Overnight I drafted the decal and this morning printed out a copy, cut it to shape and checked for size and position.
For making the neck template I largely base my approach on that documented by Jack Wells over on TDPRI, but because that approach demands a table router, I’ve adapted it for working with a plunge router.
I rip some 18mm MDF into a 50mm strip and cut it into two long and one short pieces.
I stick one down on the MDF that will become the template, and push the neck up tight against it.
As tightly as possible I stick down the second piece. With pencil I mark a line on the inside edge of each piece – so that I can accurately mark the centre-line later on.
I mark the end of the heel and then tap the neck into the two pieces to get them as snug as possible – without dislodging the two taped down battens. I mark the new position of the neck heel. I measure a further 7-8mm in and stick down the small piece. This ensures a nice snug fit once the pocket is cut.
With the pattern following bit I cut about 10mm deep into the MDF and then remove the battens. Before I’ve cut right through I want to mark the centre-line. Rather than pencil – when I’m working on template material, I prefer to use my Stanley knife to mark lines which is much more accurate and less prone to smudging.
And then I check the fit against the neck. What I’m aiming for is snug enough to hold itself to the neck, but not so tight that you have trouble getting the neck in and out.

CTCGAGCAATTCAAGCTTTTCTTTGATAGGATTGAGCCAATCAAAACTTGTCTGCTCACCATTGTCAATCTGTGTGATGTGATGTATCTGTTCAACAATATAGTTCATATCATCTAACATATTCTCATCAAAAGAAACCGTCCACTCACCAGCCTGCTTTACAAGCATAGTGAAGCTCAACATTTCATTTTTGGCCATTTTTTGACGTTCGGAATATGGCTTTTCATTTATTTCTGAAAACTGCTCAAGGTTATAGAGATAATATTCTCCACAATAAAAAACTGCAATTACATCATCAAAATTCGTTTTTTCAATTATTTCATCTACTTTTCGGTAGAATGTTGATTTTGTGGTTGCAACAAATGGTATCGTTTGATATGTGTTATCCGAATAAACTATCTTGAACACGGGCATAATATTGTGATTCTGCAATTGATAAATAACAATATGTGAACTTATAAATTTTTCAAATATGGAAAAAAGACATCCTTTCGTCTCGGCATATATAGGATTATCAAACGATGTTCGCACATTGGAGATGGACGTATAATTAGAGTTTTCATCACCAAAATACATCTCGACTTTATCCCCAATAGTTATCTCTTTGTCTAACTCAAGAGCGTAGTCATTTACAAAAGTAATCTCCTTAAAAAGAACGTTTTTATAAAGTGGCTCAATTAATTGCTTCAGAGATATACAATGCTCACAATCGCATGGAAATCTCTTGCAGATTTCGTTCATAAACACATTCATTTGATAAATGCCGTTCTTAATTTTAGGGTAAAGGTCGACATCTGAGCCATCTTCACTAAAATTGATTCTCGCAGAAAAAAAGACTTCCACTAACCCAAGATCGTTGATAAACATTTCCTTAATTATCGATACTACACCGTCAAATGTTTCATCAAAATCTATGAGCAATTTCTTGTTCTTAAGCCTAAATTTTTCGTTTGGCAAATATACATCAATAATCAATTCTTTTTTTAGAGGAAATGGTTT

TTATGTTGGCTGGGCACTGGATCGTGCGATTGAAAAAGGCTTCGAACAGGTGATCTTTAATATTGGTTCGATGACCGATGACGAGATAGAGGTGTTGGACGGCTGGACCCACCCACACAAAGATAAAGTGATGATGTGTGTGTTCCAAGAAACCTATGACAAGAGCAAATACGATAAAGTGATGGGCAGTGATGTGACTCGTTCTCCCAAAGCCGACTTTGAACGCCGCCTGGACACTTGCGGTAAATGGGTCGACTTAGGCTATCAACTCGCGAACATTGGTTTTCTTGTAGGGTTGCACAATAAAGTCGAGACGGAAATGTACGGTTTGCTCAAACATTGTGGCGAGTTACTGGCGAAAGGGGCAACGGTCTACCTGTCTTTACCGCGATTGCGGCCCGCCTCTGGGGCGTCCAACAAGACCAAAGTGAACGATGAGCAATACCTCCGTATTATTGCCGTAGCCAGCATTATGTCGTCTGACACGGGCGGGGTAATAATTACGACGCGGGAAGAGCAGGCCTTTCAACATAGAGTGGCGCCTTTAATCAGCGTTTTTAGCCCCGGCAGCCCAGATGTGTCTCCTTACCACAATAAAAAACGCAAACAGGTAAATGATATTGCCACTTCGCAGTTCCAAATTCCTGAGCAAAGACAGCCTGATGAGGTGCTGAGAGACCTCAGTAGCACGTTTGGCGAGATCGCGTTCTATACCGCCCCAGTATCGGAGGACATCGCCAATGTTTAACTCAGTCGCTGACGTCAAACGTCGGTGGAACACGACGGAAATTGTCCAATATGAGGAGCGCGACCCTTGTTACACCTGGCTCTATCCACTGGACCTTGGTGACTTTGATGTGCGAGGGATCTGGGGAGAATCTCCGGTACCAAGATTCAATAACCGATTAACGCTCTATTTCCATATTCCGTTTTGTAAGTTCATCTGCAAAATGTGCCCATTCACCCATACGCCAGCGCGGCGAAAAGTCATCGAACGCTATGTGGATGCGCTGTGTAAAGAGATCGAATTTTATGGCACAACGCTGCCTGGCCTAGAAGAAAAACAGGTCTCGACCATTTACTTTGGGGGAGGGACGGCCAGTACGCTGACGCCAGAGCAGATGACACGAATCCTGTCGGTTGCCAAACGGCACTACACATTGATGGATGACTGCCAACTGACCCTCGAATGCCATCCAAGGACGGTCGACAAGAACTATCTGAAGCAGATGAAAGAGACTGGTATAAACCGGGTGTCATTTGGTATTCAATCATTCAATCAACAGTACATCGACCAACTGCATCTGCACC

Now I’m happy with the neck pocket I mark on the body exactly where the neck heel should lie. I can then use the centre-line and this mark to mount the neck pocket template to the body.
Then it is a simple matter of routing the pocket to depth (17mm in this case) and then checking the fit.
Last job for the day was to cut the binding channel in the body and headstock. I removed the bearing from my 12mm laminate trimmer and replaced it with a 9mm bearing from another cutter. This will cut a channel 1.5mm deep. I set the depth and tested on numerous pieces of scrap until I was totally happy. Then it was a simple matter of running it round the top edge of the body.
The headstock was more problematic because the narrowness means that it is difficult to keep the router’s baseplate flat against the surface. With care and patience I was able to complete the cut, but I didn’t go too close to the ends, preferring to finish these with a chisel.
There are only a woodworking jobs left now. I need to drill the hole for the jack socket, rout the control cavity and make a cover, rout for the pickups and drill the wire runs. I’ll glue the binding and trim the ends before gluing the neck into place. All that will then remain is carving the heel and sanding it ready for finish.